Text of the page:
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Northeast Ohio grocery shoppers don't need to be told the new inflation numbers, they're living them

grocery shopping
Posted at 4:59 PM, May 11, 2022
and last updated 2022-05-11 20:37:08-04

CLEVELAND — Northeast Ohio grocery shoppers like Brian Metz of Cleveland didn't need to be told of the latest inflation numbers released Tuesday, he's living them. His grocery bill was close to $400 forcing him to make tough choices.

"Buy cheap, buy store brand stuff the best you can do," said Metz who doesn't see an end in sight. "Not anytime soon sorry to say."

Tifanny Benco is also among those making grocery shopping changes as well.

"I will make sure I do one trip, like I won't go back and forth to many stores to save gas," Benco said.

Consumer prices jumped 8.3% last month from a year ago, the government said Wednesday. That was below the 8.5% year-over-year surge in March, which was the highest since 1981. On a monthly basis, prices rose 0.3% from March to April, the smallest increase in eight months.

Senator Rob Portman sees the impacts across the state.

"The food inflation of 9.4%," said Portman. "This is a real killer for Ohio families particularly for low, middle income families and those who are on fixed incomes including most seniors in Ohio."

And here's the thing with food inflation, the price you pay today for bread is based on what it cost the farmers to produce the wheat last year.

At a Portage County farm, Chuck Sayre said last month that their inflation over last year because of skyrocketing diesel and fertilizer costs is 78%.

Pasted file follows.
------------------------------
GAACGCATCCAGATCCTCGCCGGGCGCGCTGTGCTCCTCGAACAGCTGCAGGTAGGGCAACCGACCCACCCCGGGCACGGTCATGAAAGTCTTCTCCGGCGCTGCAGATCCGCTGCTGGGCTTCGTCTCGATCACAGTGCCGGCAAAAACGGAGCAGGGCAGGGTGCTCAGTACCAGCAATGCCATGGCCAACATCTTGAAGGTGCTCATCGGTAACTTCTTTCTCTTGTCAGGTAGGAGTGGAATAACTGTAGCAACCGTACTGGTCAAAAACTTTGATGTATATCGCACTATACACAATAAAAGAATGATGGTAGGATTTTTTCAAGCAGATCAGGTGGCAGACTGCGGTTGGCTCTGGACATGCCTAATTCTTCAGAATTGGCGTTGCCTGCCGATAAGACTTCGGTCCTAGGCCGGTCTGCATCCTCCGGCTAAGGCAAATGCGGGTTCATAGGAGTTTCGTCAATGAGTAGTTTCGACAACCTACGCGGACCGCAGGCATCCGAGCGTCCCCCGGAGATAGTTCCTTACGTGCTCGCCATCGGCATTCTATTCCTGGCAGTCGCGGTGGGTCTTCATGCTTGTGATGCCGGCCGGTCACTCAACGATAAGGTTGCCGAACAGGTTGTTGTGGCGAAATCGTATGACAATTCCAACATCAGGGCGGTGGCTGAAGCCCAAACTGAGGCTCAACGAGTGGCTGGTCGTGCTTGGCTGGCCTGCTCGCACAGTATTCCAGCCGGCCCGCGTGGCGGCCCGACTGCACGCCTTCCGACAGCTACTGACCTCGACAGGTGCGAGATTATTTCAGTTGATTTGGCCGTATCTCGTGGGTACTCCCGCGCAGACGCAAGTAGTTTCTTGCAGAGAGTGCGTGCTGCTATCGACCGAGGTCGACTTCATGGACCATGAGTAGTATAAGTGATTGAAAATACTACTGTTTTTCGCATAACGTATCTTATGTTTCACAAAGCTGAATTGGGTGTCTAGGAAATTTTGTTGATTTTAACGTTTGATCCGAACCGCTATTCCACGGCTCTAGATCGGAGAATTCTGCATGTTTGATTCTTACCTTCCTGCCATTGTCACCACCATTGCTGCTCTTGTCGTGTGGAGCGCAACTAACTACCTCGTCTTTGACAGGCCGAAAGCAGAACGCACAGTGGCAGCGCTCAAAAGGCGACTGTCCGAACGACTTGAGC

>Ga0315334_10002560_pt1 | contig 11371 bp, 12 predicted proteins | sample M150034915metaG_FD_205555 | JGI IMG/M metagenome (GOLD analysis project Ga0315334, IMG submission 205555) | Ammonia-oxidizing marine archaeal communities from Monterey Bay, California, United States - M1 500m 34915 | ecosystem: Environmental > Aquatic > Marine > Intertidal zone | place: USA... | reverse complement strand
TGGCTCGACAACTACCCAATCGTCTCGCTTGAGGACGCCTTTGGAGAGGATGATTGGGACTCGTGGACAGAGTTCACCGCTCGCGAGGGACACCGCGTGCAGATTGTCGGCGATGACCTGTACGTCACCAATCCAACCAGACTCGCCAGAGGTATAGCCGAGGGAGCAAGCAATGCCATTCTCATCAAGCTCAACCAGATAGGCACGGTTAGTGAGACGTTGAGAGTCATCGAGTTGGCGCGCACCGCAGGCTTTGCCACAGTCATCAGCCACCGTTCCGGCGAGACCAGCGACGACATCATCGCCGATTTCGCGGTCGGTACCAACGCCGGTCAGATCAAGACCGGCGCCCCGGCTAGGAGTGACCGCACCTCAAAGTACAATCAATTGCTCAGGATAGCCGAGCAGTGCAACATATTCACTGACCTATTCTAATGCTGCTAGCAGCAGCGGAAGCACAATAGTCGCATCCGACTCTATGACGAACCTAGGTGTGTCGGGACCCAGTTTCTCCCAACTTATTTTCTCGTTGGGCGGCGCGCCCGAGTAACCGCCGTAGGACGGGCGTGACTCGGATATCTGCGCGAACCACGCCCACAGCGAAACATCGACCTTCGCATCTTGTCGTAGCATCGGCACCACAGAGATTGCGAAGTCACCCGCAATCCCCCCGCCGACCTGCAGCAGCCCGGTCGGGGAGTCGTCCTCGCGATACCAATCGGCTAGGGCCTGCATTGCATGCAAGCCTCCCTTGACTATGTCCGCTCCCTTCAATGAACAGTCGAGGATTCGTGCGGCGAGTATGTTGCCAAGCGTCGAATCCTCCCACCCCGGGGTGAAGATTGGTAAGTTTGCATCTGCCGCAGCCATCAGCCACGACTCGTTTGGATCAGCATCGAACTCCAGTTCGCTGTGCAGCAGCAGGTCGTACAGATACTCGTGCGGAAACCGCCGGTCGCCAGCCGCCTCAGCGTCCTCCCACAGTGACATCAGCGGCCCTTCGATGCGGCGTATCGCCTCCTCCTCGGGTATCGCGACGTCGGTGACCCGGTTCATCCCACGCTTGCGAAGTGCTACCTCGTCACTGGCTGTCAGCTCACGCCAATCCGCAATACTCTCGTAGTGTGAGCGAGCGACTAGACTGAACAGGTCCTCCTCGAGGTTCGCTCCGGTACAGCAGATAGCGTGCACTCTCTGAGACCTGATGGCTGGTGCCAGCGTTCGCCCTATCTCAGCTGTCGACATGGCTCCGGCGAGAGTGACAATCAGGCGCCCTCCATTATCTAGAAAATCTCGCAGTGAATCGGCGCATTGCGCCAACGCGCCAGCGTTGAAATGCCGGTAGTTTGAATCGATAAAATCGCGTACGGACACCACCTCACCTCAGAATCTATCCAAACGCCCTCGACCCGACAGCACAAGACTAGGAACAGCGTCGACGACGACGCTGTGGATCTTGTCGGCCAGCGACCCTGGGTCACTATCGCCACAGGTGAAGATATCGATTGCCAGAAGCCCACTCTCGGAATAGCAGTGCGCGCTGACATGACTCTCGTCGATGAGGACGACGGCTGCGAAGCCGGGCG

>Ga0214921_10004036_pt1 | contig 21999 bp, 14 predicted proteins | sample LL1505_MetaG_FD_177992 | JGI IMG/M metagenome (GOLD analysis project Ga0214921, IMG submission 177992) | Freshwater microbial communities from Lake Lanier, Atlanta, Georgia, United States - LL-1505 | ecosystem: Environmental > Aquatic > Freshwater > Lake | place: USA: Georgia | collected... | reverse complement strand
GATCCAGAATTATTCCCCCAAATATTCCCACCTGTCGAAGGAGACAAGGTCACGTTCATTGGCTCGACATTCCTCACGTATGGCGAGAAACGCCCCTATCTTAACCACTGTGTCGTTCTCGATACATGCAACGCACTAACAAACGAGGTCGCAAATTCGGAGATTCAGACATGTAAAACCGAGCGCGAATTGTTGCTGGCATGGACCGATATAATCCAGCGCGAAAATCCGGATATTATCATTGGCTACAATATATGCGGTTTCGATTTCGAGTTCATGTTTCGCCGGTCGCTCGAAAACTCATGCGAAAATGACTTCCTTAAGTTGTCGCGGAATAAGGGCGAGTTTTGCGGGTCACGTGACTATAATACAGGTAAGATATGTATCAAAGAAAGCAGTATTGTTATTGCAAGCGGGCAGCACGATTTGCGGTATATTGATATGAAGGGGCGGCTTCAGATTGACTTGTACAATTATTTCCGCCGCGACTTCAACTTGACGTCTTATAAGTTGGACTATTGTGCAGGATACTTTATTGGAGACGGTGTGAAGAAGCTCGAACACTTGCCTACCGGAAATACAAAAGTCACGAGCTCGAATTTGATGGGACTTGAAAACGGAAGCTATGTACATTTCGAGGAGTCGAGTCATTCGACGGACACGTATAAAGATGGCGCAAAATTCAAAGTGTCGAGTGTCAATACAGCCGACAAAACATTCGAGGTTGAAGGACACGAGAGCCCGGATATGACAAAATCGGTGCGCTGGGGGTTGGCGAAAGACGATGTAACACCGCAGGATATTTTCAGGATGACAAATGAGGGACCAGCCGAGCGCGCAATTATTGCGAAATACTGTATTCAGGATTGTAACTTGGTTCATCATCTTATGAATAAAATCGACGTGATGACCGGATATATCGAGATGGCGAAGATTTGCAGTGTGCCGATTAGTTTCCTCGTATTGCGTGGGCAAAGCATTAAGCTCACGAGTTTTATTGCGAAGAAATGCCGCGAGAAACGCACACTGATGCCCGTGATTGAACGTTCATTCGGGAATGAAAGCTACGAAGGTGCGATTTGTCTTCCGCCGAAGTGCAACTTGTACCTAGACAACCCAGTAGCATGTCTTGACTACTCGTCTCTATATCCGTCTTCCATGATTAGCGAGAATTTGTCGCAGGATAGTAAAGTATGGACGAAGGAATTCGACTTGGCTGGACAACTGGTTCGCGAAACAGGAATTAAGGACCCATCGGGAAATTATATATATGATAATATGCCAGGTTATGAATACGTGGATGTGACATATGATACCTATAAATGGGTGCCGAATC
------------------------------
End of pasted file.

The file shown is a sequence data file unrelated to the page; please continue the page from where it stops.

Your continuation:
"The bread prices, the milk prices, that's what happened eight months ago. For us now, when these input costs go up, when our 78% inflation hits us we have to pass that on," Sayre said. "That's when your inflation will hit."

Jared Bernstein, one of President Joe Biden's economic advisers, said the president here's the concerns of the people we spoke with, that's in part why he was in Illinois meeting with farmers to discuss ways the administration can ease those financial pressures now and those prices down the road.

"Things like precision farming and double cropping. Ideas to help improve domestic yields getting help from our agriculture department," Bernstein said. "So we're well aware of these commodity pressures and we're trying to help."

"As you heard the president say yesterday and he's out in Illinois saying the same thing today he considers bringing down this price pressure on American families, on their household budgets, his top domestic economic priority," he said. "And we have a whole lot of things we are trying to do to help consumers deal with these pressures."